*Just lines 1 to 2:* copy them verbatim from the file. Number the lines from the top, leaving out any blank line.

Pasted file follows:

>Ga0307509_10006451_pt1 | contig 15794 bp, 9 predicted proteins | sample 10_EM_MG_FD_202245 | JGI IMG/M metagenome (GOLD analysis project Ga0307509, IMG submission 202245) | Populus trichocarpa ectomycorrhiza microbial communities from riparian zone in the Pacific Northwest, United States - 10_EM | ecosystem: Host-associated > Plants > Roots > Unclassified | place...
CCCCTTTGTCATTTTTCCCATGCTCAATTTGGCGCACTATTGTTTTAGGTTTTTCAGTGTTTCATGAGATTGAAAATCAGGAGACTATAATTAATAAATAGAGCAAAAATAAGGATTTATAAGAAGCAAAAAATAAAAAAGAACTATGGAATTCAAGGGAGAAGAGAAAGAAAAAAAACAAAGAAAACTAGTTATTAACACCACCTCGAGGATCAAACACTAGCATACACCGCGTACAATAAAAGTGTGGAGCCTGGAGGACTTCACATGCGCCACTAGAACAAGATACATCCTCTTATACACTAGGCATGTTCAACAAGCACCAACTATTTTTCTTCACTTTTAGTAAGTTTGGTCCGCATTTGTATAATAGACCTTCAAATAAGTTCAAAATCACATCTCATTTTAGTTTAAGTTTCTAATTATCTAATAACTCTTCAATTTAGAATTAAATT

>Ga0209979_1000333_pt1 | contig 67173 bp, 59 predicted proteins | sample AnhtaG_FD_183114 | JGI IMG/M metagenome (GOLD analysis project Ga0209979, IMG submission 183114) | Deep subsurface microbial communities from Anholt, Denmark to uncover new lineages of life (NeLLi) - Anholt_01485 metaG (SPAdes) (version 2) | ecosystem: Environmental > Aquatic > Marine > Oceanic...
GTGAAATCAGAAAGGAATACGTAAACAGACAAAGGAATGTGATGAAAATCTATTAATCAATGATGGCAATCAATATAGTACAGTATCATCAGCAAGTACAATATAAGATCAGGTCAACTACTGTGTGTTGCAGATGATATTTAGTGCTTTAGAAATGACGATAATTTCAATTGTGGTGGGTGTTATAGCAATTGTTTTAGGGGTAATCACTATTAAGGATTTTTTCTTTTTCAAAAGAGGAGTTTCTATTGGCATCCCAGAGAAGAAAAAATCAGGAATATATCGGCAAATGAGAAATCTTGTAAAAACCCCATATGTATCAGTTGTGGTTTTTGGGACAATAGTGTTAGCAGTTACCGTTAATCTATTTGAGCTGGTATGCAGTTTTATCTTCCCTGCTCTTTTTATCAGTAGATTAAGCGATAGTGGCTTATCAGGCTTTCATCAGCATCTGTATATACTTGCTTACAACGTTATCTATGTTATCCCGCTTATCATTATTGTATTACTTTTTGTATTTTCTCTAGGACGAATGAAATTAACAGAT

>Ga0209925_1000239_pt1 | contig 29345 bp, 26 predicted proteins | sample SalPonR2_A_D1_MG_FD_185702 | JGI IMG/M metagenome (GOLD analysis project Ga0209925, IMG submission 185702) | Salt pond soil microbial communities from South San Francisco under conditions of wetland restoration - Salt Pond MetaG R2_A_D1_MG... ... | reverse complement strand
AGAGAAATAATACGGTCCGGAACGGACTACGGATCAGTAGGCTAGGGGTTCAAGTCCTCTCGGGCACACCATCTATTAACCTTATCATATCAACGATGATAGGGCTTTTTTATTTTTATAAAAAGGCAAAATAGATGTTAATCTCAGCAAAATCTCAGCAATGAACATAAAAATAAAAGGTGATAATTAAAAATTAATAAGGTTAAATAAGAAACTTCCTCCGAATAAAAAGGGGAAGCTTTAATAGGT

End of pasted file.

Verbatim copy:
>Ga0307509_10006451_pt1 | contig 15794 bp, 9 predicted proteins | sample 10_EM_MG_FD_202245 | JGI IMG/M metagenome (GOLD analysis project Ga0307509, IMG submission 202245) | Populus trichocarpa ectomycorrhiza microbial communities from riparian zone in the Pacific Northwest, United States - 10_EM | ecosystem: Host-associated > Plants > Roots > Unclassified | place...
CCCCTTTGTCATTTTTCCCATGCTCAATTTGGCGCACTATTGTTTTAGGTTTTTCAGTGTTTCATGAGATTGAAAATCAGGAGACTATAATTAATAAATAGAGCAAAAATAAGGATTTATAAGAAGCAAAAAATAAAAAAGAACTATGGAATTCAAGGGAGAAGAGAAAGAAAAAAAACAAAGAAAACTAGTTATTAACACCACCTCGAGGATCAAACACTAGCATACACCGCGTACAATAAAAGTGTGGAGCCTGGAGGACTTCACATGCGCCACTAGAACAAGATACATCCTCTTATACACTAGGCATGTTCAACAAGCACCAACTATTTTTCTTCACTTTTAGTAAGTTTGGTCCGCATTTGTATAATAGACCTTCAAATAAGTTCAAAATCACATCTCATTTTAGTTTAAGTTTCTAATTATCTAATAACTCTTCAATTTAGAATTAAATT